Bernie Queneau named honorary Eagle Scout at age 102
Bernie Queneau is quick to point out that when, upon meeting someone, he prefers to shake a man’s hand and to hug a lady – with his wife Esther’s permission, of course.
If seated when meeting someone new, Queneau will always stand, without the use of a cane or walker, after making sure his jacket is properly adjusted. Queneau is the epitome of the word gentleman.
To most, he likes to be called just plain Bernie. However, his official title is Dr. Queneau, having earned a doctorate in engineering in 1936.
On July 14, Queneau, a resident of The Devonshire Mt. Lebanon for the past three months, celebrated his 102nd birthday with is wife of 11 years, and about 100 of their friends that included 40 or so Cub and Boy Scouts.
Queneau has accomplished much in his life, but none more than obtaining the rank of Eagle Scout at the age of 16 in 1928. That feat was 86 years ago, and he is believed to be the oldest living Eagle Scout in the country.
To honor Queneau and his accomplishments over the years, he was awarded the title of Honorary Eagle Scout by Troop 65 during a ceremony on his birthday, that culminated with a rousing version of “Happy Birthday” and chocolate birthday cake.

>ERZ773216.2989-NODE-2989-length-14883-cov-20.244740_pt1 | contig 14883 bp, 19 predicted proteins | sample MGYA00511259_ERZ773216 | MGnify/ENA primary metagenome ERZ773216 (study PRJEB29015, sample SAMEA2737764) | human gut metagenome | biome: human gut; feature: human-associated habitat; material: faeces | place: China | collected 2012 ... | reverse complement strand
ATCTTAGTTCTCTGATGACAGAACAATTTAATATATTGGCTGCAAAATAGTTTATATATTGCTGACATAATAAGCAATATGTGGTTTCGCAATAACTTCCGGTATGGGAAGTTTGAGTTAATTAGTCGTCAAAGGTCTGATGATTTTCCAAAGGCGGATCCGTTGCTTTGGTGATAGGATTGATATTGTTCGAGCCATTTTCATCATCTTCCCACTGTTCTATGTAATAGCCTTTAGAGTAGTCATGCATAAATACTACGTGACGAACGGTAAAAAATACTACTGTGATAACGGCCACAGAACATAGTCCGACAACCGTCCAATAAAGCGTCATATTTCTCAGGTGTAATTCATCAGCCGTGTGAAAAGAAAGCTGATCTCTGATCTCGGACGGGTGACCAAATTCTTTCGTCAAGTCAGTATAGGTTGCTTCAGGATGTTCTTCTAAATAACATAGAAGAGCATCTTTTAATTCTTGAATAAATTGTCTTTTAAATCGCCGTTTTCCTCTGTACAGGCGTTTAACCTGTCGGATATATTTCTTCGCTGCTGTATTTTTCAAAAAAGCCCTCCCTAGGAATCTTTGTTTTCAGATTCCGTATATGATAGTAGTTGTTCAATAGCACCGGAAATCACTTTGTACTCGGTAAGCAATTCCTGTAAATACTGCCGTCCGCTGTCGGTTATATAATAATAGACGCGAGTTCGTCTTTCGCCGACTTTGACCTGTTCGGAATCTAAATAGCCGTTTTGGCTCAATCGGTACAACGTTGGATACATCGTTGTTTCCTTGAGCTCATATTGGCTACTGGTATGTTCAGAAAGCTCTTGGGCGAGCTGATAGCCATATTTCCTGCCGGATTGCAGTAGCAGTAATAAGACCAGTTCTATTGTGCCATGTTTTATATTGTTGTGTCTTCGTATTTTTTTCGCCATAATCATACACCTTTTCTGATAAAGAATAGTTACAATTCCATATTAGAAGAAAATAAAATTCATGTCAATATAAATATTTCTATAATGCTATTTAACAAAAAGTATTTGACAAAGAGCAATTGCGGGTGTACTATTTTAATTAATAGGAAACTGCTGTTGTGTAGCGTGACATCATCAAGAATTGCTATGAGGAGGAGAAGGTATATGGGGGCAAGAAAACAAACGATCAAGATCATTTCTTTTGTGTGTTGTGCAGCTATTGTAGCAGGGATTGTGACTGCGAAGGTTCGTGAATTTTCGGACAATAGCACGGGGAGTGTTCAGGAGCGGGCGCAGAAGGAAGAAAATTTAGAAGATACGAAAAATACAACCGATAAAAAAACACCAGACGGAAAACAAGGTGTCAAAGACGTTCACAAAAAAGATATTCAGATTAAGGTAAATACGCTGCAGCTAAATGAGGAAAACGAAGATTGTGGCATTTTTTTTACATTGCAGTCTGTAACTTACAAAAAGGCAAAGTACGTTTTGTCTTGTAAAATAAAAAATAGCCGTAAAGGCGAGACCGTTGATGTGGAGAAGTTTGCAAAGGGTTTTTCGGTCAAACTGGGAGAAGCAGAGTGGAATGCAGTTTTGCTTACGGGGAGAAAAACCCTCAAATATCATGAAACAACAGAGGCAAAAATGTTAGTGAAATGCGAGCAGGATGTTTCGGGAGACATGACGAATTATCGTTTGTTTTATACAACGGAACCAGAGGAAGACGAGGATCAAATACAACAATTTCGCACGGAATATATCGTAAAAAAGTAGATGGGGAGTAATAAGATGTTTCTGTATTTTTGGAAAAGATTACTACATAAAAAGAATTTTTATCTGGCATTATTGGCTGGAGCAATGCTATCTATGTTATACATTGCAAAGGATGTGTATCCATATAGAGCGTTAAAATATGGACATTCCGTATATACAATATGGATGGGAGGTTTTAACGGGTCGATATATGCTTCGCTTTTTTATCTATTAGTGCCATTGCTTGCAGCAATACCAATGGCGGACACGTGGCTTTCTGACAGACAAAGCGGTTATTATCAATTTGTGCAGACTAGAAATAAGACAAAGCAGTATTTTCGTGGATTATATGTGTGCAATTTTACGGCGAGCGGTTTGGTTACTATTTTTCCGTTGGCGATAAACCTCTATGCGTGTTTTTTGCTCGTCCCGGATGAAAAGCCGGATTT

Queneau was born in Belgium in 1912, where his father worked until relocating the family to the United States, where Queneau joined a scout troop. After earning his title of Eagle Scout, he was soon selected for a position on the prestigious adventure of traveling the Lincoln Highway from New York City to San Francisco. During the trip, Queneau taught others about traffic safety, first aid and other safety tips. He also honed his Boy Scout skills of changing tires and building a camp fire.
His wife said he continues to love to cook and says his culinary skills were also honed through the scouts.
He graduated from Columbia University and during World War II, Queneau worked in research developing armor for oxygen tanks used by pilots that saved countless American lives.
Just before the end of the war, as a Naval Commander, he was selected to participate with a group of engineers to enter Germany and to study Hitler’s industrial technology.
He continued to have pride in his Eagle Scout award and never forgot his trip along the Lincoln Highway. In 1997, he was contacted by his now wife about speaking at a Lincoln Highway event. The common love of the highway resulted in the couple marrying in 2003 when Queneau was a mere 91 years old.
On his recent birthday, Queneau was presented with a framed Troop 65 Eagle neckerchief.
“This is the first time I’ve been awarded something and have not been asked to speak, but I will speak anyway,” he said to laughter.
He had advice for the young scouts who attended his birthday ceremony, the youngest being age 6, born when Queneau was 96 years old: “I tell the boys to always stay clean. No smoke in the lungs, and I don’t mean weed, I mean tobacco.”